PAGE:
El Hadji Diouf sought to turn the tables on Everton by claiming he was the victim of a racist attack in Blackburn's 3-0 defeat at Goodison Park.
The former Liverpool forward came out fighting over his latest controversy as he angrily denied racially abusing a ballboy and accused Everton fans of pelting him with bananas in Sunday's Barclays Premier League game.
Merseyside Police are still investigating Diouf's altercation with the 13-year-old, in which he allegedly mouthed a racial obscenity after being unhappy at the way the ball was thrown back to him.
Breaking his silence over the latest flashpoint in a troubled career, the 28-year-old Senegalese said: 'People threw bananas at me, and the referee told me that he would report this to the police. I have had problems before, but never anything like the ones I had on Sunday. I don't want to let this matter rest.'
However, Merseyside Police have had no contact from referee Lee Mason and an inquiry into Diouf's claims, minutes after the final whistle, unearthed no evidence to support them.
Summoned from the away dressing room, Diouf responded to police questions about the ballboy's complaint by telling them he had been bombarded with bananas near the corner flag on the far side of the Gwladys Street end.
Senior officers were immediately sent to investigate but found nothing during their 15-minute search.
Everton chairman Bill Kenwright was dismayed by Diouf's outburst, as he reflected on a successful campaign to promote racial tolerance at Goodison. He told Sportsmail: 'Everton FC abhors anything to do with racism. We have worked diligently and tirelessly to eradicate this blight, not only on the game but on society. Consequently, I am saddened by this whole episode.'
Everton subsequently cast further doubt on Diouf 's account by issuing a statement that said: 'We can say very little at this point, as the police inquiry into the incident is still ongoing. However, the only police investigation is into the allegation against El Hadji Diouf. The behaviour of Everton supporters is not being looked into.'
The ballboy, who is said to be distressed by the alleged incident and the furore it caused, was due to be interviewed by police on Tuesday, while the FA will wait until the inquiry has been concluded before deciding whether to take action.
Diouf, who is believed to have been sent death threats via the internet, denied being racist and claimed the row was sparked by the way the ball was returned to him as he went to retrieve it for a throw-in during the first half.
'The ballboy threw it to me like he'd throw a bone to a dog,' he said. 'The linesman told me he had seen what happened, but said that we had to keep the game going and that we would see about it at half-time.
'It is intolerable for a kid to say things like that. I have had other problems, with spitting or fights on the pitch - but not with racism. I can understand that they don't like me at Everton, but to say that I uttered racist words towards a child is nonsense.
Controversial: El-Hadji Diouf is believed to have received death threats via the internet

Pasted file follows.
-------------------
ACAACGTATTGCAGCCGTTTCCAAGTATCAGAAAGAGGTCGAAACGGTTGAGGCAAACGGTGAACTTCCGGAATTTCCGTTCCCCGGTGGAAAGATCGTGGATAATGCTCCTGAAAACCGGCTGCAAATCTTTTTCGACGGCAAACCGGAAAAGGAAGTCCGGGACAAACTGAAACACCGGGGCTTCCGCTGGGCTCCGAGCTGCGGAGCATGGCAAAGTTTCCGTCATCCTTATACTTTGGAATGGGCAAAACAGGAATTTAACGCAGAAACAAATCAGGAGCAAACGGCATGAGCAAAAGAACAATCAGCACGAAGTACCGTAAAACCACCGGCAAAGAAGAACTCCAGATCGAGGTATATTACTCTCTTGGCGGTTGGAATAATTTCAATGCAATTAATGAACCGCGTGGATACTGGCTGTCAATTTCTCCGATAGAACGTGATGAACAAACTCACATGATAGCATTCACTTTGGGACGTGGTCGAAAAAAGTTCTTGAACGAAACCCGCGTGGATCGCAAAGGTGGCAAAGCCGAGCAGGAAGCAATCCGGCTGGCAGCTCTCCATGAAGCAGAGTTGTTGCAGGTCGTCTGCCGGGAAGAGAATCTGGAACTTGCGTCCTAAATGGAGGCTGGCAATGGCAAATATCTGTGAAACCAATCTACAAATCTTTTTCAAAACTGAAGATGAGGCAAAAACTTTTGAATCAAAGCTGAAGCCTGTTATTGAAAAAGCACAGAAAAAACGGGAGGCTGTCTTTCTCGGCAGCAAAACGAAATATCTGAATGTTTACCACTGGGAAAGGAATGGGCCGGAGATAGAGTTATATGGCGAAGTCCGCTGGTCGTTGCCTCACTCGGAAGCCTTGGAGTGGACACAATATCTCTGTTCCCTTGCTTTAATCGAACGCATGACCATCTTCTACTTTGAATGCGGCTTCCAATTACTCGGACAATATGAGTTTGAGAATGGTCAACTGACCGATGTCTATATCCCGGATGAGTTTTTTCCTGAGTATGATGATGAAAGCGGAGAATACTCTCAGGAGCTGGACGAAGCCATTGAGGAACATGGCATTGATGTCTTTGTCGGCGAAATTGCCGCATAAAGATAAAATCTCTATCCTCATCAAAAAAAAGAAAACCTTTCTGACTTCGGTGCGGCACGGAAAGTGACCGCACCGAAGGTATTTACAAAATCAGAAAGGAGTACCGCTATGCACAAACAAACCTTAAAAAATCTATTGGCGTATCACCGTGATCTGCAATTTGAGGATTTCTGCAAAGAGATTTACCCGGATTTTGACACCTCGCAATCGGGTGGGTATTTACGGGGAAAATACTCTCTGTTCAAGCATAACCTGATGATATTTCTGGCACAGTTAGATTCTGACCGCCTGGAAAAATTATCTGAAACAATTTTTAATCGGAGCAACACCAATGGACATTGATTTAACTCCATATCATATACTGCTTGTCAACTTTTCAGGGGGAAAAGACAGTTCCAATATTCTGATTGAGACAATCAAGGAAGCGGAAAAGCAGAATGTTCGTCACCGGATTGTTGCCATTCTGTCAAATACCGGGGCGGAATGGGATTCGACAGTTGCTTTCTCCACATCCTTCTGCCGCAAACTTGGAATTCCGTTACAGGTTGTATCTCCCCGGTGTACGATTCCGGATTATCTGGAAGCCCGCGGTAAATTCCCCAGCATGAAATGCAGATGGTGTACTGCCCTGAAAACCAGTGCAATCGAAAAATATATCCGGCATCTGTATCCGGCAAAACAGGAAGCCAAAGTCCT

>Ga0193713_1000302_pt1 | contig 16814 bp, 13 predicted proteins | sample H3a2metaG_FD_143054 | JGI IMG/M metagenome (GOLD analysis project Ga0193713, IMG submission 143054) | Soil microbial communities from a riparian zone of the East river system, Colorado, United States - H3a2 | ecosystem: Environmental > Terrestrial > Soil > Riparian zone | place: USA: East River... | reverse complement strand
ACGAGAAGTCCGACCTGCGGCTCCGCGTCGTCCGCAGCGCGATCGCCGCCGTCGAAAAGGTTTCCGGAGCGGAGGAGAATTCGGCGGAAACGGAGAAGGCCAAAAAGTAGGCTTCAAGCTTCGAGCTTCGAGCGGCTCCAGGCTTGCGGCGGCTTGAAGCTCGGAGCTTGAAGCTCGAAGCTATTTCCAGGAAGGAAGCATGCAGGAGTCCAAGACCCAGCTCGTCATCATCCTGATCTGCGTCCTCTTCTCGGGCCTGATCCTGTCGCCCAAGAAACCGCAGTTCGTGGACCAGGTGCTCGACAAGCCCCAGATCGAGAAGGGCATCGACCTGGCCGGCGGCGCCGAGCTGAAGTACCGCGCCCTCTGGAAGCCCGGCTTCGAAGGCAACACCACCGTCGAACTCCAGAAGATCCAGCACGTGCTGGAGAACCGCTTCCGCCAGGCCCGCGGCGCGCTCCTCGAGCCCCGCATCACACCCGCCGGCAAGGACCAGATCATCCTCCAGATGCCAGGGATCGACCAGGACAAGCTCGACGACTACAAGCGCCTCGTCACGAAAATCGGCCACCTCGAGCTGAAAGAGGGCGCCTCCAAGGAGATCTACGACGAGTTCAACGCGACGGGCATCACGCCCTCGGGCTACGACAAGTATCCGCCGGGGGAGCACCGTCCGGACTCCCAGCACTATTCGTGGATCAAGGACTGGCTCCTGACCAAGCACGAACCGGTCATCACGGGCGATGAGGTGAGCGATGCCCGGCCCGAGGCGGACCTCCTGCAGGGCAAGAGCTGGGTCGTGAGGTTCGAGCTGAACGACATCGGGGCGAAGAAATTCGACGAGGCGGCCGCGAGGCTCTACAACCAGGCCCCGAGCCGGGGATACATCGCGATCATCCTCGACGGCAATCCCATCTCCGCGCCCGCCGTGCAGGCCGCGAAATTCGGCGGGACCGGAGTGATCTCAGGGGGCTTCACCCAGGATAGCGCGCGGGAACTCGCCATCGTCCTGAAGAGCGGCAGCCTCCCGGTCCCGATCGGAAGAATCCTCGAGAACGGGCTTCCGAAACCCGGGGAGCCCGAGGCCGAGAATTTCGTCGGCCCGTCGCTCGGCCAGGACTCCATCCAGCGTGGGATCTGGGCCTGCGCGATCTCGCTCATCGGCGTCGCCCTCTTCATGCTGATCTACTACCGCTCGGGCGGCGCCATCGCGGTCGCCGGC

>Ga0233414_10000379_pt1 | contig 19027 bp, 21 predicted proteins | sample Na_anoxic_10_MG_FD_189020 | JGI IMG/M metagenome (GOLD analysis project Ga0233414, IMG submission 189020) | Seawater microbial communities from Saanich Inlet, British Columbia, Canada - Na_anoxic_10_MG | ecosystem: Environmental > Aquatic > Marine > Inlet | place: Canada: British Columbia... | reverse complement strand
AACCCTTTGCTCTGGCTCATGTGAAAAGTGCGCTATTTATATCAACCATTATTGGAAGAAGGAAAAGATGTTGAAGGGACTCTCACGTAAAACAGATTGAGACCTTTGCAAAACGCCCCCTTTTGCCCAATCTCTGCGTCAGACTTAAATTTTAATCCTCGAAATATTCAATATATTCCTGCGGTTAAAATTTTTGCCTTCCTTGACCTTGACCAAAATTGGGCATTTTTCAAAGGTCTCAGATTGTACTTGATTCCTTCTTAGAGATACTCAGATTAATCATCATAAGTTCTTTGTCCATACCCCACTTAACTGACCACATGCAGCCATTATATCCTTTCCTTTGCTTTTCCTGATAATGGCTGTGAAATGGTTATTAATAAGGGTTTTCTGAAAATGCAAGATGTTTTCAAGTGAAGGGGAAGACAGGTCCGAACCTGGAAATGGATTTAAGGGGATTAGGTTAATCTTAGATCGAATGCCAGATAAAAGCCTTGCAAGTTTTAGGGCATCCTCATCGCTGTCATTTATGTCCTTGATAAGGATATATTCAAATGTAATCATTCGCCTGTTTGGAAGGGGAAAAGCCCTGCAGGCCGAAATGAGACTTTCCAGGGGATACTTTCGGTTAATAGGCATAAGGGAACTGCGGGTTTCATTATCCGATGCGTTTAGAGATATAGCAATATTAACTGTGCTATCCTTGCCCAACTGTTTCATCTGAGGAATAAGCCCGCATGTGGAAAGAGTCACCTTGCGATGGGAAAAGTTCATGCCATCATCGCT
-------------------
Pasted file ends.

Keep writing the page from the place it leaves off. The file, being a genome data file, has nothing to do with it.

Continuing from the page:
'I don't only have black friends. For example, I get on very well with Gael Givet at Blackburn. All this is not El Hadji Diouf. I have not done anything.'
It is not the first time Diouf has clashed with rival supporters. He has been fined twice in the past for spitting at fans of Celtic and Middlesbrough.
Nothing is guaranteed to cause consternation among Everton's hierarchy quite as much as a black player accusing their fans of racism. Years of striving to rid Goodison Park of its racist element will have been relived in the space of 48 hours after the ballboy's allegation and Diouf's subsequent counterclaim.
It revived memories of an age when colour prejudice was so rife that one prominent black player turned down a move to Goodison for fear of the reception he might receive from Everton's own supporters.
A few years earlier, at the beginning of the 1980s, Liverpool's England forward John Barnes had to contend with bananas being hurled at him during his first derby appearance at Goodison.
He made light of it by backheeling one over the touchline, but it was a stark illustration of a mentality that was to haunt Everton for years to come.
Though Everton signed Nigeria striker Daniel Amokachi in 1995, nearly 30 years after their first non-white player Mike Trebilcock scored twice in a dramatic FA Cup final win over Sheffield Wednesday, they continued to be blighted by bigotry.
Racist chanting at Filbert Street in November 2001 was so bad that Leicester made an official complaint and Everton threatened to stop selling tickets for away games.
They followed up by sending club stewards to sit with undercover police on subsequent away trips in an attempt to identify the ringleaders.
As recently as March 2005, two season-ticket holders on a supporters' coach were so disgusted by racist taunting of Asian passers-by as they approached Villa Park that they chose to travel back independently.
The number of black players emerging from Everton's youth academy has helped promote greater harmony, though, with one of them, striker Victor Anichebe, spearheading a recent Show Racism The Red Card campaign.
** Everton striker Yakubu is set to end an injury-enforced exile that has lasted nearly 10 months by returning to the starting line-up for tonight's Carling Cup tie at Hull. The £11.25m signing from Middlesbrough ruptured an achiles tendon at Tottenham last November but has finally fought his way back to full fitness.